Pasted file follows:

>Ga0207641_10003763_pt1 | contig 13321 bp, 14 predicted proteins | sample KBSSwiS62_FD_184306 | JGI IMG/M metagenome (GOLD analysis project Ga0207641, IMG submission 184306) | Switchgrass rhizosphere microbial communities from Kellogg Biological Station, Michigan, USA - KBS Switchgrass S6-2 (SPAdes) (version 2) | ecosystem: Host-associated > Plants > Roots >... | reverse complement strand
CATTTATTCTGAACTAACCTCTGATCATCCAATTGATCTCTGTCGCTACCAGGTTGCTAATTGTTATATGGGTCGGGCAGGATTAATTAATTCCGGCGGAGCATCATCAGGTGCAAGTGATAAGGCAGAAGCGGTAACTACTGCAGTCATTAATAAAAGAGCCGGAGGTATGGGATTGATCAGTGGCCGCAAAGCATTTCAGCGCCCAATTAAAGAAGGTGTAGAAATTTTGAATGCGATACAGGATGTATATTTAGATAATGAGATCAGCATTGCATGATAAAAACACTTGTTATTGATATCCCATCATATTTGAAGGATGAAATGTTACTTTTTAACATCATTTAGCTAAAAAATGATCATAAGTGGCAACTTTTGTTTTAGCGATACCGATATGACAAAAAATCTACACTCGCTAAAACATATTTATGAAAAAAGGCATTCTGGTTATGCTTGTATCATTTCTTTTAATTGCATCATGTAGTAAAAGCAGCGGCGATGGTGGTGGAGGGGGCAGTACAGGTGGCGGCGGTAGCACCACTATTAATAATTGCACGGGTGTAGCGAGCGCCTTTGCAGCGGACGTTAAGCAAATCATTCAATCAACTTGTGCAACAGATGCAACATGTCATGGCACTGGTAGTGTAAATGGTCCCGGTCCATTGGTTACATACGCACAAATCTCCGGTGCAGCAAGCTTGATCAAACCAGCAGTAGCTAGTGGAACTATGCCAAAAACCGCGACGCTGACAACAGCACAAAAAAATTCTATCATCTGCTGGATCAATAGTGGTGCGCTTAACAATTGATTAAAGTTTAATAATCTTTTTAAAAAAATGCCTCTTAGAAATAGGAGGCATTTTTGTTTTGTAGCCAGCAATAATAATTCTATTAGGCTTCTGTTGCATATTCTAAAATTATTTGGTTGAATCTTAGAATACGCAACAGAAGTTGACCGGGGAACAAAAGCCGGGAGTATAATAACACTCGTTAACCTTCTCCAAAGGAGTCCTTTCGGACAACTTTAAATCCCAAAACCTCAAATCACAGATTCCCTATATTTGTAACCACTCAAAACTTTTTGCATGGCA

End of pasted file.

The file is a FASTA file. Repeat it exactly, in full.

>Ga0207641_10003763_pt1 | contig 13321 bp, 14 predicted proteins | sample KBSSwiS62_FD_184306 | JGI IMG/M metagenome (GOLD analysis project Ga0207641, IMG submission 184306) | Switchgrass rhizosphere microbial communities from Kellogg Biological Station, Michigan, USA - KBS Switchgrass S6-2 (SPAdes) (version 2) | ecosystem: Host-associated > Plants > Roots >... | reverse complement strand
CATTTATTCTGAACTAACCTCTGATCATCCAATTGATCTCTGTCGCTACCAGGTTGCTAATTGTTATATGGGTCGGGCAGGATTAATTAATTCCGGCGGAGCATCATCAGGTGCAAGTGATAAGGCAGAAGCGGTAACTACTGCAGTCATTAATAAAAGAGCCGGAGGTATGGGATTGATCAGTGGCCGCAAAGCATTTCAGCGCCCAATTAAAGAAGGTGTAGAAATTTTGAATGCGATACAGGATGTATATTTAGATAATGAGATCAGCATTGCATGATAAAAACACTTGTTATTGATATCCCATCATATTTGAAGGATGAAATGTTACTTTTTAACATCATTTAGCTAAAAAATGATCATAAGTGGCAACTTTTGTTTTAGCGATACCGATATGACAAAAAATCTACACTCGCTAAAACATATTTATGAAAAAAGGCATTCTGGTTATGCTTGTATCATTTCTTTTAATTGCATCATGTAGTAAAAGCAGCGGCGATGGTGGTGGAGGGGGCAGTACAGGTGGCGGCGGTAGCACCACTATTAATAATTGCACGGGTGTAGCGAGCGCCTTTGCAGCGGACGTTAAGCAAATCATTCAATCAACTTGTGCAACAGATGCAACATGTCATGGCACTGGTAGTGTAAATGGTCCCGGTCCATTGGTTACATACGCACAAATCTCCGGTGCAGCAAGCTTGATCAAACCAGCAGTAGCTAGTGGAACTATGCCAAAAACCGCGACGCTGACAACAGCACAAAAAAATTCTATCATCTGCTGGATCAATAGTGGTGCGCTTAACAATTGATTAAAGTTTAATAATCTTTTTAAAAAAATGCCTCTTAGAAATAGGAGGCATTTTTGTTTTGTAGCCAGCAATAATAATTCTATTAGGCTTCTGTTGCATATTCTAAAATTATTTGGTTGAATCTTAGAATACGCAACAGAAGTTGACCGGGGAACAAAAGCCGGGAGTATAATAACACTCGTTAACCTTCTCCAAAGGAGTCCTTTCGGACAACTTTAAATCCCAAAACCTCAAATCACAGATTCCCTATATTTGTAACCACTCAAAACTTTTTGCATGGCA